Denote by $S_r$ the usual circle of radius $r$, with the path metric ($d(x,y) = r\theta$, where $\theta$ is the angle between the vectors $x$ and $y$), and let $\alpha \in (1/2,1)$. Consider the collection of mappings $f: S_r \rightarrow \mathbb{R}^2$ satisfying $|f(x) - f(y)| \leq d(x,y)^\alpha$ for all $x,y \in \mathbb{R}^2$ (no other assumptions on $f$). It makes sense to talk about the area enclosed by $f(S_r)$, basically by taking the integral over $\mathbb{R}^2$ of the winding number relative to $f(S_r)$. Notice that the constraints on $\alpha$ imply that $f(S_r)$ has zero area.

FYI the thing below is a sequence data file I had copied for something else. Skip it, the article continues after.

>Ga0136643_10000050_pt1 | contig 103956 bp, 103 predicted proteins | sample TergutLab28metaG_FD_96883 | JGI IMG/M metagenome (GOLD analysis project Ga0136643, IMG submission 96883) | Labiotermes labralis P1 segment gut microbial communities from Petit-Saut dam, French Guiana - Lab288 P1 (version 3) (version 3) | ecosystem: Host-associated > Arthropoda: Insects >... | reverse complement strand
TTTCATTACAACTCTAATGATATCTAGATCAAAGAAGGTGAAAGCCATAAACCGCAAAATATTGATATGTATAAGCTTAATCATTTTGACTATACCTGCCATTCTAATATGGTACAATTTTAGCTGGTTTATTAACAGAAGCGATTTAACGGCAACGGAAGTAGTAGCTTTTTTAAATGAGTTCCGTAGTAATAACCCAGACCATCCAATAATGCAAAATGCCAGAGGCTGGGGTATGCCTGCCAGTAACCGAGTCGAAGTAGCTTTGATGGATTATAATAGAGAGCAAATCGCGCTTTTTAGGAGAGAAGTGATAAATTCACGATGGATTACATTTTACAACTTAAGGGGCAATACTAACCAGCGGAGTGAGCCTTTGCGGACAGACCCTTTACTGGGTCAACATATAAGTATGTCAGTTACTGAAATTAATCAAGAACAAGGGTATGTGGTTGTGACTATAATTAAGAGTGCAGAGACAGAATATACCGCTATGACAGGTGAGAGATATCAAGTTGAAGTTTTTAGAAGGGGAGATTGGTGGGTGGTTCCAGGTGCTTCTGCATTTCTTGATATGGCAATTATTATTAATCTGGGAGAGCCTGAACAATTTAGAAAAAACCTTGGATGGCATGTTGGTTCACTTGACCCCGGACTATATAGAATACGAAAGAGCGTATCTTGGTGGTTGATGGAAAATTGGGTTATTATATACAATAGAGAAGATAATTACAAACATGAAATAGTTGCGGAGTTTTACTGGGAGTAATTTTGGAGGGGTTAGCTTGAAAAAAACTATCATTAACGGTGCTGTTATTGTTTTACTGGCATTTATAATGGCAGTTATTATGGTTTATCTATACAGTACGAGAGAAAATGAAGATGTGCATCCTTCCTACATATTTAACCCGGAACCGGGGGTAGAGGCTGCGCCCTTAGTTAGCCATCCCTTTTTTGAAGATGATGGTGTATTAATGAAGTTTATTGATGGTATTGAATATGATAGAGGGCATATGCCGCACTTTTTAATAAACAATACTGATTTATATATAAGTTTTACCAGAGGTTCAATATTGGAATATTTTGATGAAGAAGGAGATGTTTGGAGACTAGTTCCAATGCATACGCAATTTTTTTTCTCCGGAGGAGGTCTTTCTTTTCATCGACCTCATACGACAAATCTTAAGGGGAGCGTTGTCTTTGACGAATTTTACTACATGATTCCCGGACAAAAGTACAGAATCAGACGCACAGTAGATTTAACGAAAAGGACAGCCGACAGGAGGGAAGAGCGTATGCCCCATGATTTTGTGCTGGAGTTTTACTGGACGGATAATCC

The question then is: what mapping $f$ maximizes this enclosed area? Thinking about the problem for a few minutes would suggest that this would be a circle, as in the classical isoperimetric problem, though with a different radius (which, it seems, is usually impossible to write down explicitly).

The problem seems difficult. The difficulty is that it's inherently global: starting from a given $f$, one can usually expand at a point $x$ without violating the Hölder condition locally, though this might violate the Hölder condition for $x$ relative to a point far away.

I'm curious if it this question has been asked before and whether it would be a tractable problem.